The first group of 26 prisoners was released in August, triggering an emotional outpouring among the families of those they had killed.
All the Palestinians slated to be freed this week were convicted of killing Israelis and have spent 19 to 28 years in Israeli prisons. The majority are from the West Bank. Five are from the Gaza Strip, governed by the Islamist group Hamas, which does not recognize Israel.
Among the prisoners who will be freed is Omar Issa Masoud, convicted of murdering Ian Feinberg, a lawyer who had been working in Gaza to help improve the economic conditions of Palestinians. Feinberg, 30, was slain in April 1993, when gunmen stormed an aid meeting in Gaza City that he was attending.
Another prisoner on the list is Hazem Kassem Shbair, convicted of murdering Holocaust survivor Isaac Rotenberg at a construction site where the two worked together. The Almagor Terror Victims Association in Israel said that most of Rotenberg’s family had been killed during World War II but that he managed to escape, arriving in Israel in 1947. Rotenberg was bludgeoned to death with an ax in 1994, when he was 67.
Parliament member David Tsur of the left-leaning Hatnua party told Ynetnews.com that he considered the release of such prisoners “improper conduct” and would have preferred that the government instead offer the Palestinians the carrot of halting settlement construction in the West Bank. “Releasing terrorists is irreversible,” Tsur said.
Economy and Trade Minister Naftali Bennett, head of the right-wing Jewish Home party and the third most powerful member of Netanyahu’s government, tried to stop the prisoner release, saying it was “a dubious privilege” to have Israeli negotiators sit with their Palestinian counterparts.
But Netanyahu said the government must abide by its commitments. “The decision to free prisoners is one of the most difficult I made as prime minister,” he said, according to accounts in the Israeli news media. “This decision was necessary in our current reality. We have to navigate through a complex international arena full of challenges.”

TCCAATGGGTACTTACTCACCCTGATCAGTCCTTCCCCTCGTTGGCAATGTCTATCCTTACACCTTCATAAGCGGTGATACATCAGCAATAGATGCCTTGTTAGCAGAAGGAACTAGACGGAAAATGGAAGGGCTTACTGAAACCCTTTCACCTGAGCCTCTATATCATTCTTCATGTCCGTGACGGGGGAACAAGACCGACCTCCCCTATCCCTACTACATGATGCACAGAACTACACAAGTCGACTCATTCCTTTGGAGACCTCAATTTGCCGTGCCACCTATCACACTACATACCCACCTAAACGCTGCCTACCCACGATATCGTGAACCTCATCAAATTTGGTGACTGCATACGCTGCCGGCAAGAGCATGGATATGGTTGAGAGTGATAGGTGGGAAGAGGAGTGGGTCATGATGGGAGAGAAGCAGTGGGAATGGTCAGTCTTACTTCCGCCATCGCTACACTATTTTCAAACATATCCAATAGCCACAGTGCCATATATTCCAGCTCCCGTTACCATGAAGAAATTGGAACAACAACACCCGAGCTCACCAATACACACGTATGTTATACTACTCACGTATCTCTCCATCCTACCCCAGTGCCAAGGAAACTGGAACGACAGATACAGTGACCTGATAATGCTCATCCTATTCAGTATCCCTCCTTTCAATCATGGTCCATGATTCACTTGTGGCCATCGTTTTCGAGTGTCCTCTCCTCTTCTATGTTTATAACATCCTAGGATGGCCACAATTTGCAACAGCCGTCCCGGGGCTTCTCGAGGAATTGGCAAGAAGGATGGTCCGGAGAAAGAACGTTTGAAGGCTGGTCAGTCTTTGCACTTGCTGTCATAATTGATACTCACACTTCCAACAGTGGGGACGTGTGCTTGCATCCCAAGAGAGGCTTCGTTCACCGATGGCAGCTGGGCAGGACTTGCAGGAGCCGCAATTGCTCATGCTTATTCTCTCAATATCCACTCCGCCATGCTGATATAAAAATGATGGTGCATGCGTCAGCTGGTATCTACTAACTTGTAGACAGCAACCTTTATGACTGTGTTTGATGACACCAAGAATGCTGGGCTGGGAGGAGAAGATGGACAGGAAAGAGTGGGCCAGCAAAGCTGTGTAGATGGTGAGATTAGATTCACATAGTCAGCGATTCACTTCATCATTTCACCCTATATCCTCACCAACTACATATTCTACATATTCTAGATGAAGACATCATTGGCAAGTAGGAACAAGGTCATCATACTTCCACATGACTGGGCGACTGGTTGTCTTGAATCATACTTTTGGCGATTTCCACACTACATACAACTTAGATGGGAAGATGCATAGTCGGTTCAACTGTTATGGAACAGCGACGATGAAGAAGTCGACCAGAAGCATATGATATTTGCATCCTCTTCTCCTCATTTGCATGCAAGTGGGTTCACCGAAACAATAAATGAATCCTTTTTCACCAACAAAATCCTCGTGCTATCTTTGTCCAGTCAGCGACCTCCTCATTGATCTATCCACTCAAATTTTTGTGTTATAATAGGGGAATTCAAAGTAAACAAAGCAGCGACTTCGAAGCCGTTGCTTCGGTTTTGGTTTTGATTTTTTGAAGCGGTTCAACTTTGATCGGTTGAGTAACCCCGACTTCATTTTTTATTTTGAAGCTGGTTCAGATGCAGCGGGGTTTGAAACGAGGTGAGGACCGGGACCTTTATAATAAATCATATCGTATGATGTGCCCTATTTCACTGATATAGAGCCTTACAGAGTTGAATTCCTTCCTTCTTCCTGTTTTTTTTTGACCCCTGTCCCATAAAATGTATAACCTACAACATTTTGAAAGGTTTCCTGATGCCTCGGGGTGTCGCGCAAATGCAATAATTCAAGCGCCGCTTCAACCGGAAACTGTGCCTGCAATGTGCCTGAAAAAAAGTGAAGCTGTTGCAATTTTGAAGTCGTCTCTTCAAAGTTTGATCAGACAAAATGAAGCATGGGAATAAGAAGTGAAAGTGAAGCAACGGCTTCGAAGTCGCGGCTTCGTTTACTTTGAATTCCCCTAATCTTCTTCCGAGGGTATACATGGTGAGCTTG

Palestinian Authority President Mahmoud Abbas is planning to welcome the freed prisoners in a celebration in Ramallah late Tuesday, officials said.
Critics of the release were given fresh ammunition after two missiles were fired from the Gaza Strip into Israel early Monday. No one asserted responsibility, and no one was injured. One missile was intercepted by Israel’s U.S.-funded Iron Dome missile defense system above the coastal city of Ashkelon. The other rocket landed in an uninhabited patch of land nearby.
The Israeli air force retaliated with an attack on two clandestine rocket launchpads north of Gaza City.
Hard-line Israeli politicians opposed to the prisoner release — and to negotiations that would give away land for a future Palestinian state — said the rocket fire showed that there was no trustworthy partner for peace on the Palestinian side.
Parliament member Miri Regev of Netanyahu’s Likud party said that in return for releasing prisoners, Israel sees “rocket fire, murder and terror.”
On Sunday, two mortar rounds were fired at Israel from Gaza. And earlier this month, Israel’s military shut down a “terror tunnel” that led from the Palestinian territory into the Jewish state.
Lt. Col. Peter Lerner, a spokesman for the Israel Defense Forces, said the tunnel was designed to facilitate attacks on Israel, such as the kidnapping of Israeli troops, the planting of explosive devices or the moving of militants across the border.
Israel’s decision to strike the concealed rocket-launch sites Monday “shows our capability and our knowledge,” Lerner said, and puts Hamas on notice about Israel’s intent to respond to any provocations with force.
Matthew Levitt, a scholar at the Washington Institute for Near East Policy and an expert on Hamas and the Lebanese militia Hezbollah, said Israel usually holds Hamas responsible for rockets fired from Gaza and described a retaliatory strike as “par for the course.”
Israeli aircraft pounded rocket-launch sites in response to rocket fire Aug. 14, Israeli officials said, and hit targets in Gaza on June 24, April 28 and April 3.
“The real question,” Levitt said, is why the rockets continue to be fired from Gaza, despite the relative calm in the area. He said the answer might be linked to Gaza’s increasing isolation, after the ouster of the Islamist government of President Mohamed Morsi in neighboring Egypt.
Since removing Morsi in a coup, Egypt’s military has destroyed or sealed most of the smuggling tunnels between Egypt and Gaza and has repeatedly shut down a pedestrian crossing into Gaza at Rafah.
Those moves denied Hamas its “tax revenue” from the tunnels, further battered the weak Gazan economy and effectively sealed off the coastal enclave.
Ruth Eglash contributed to this report.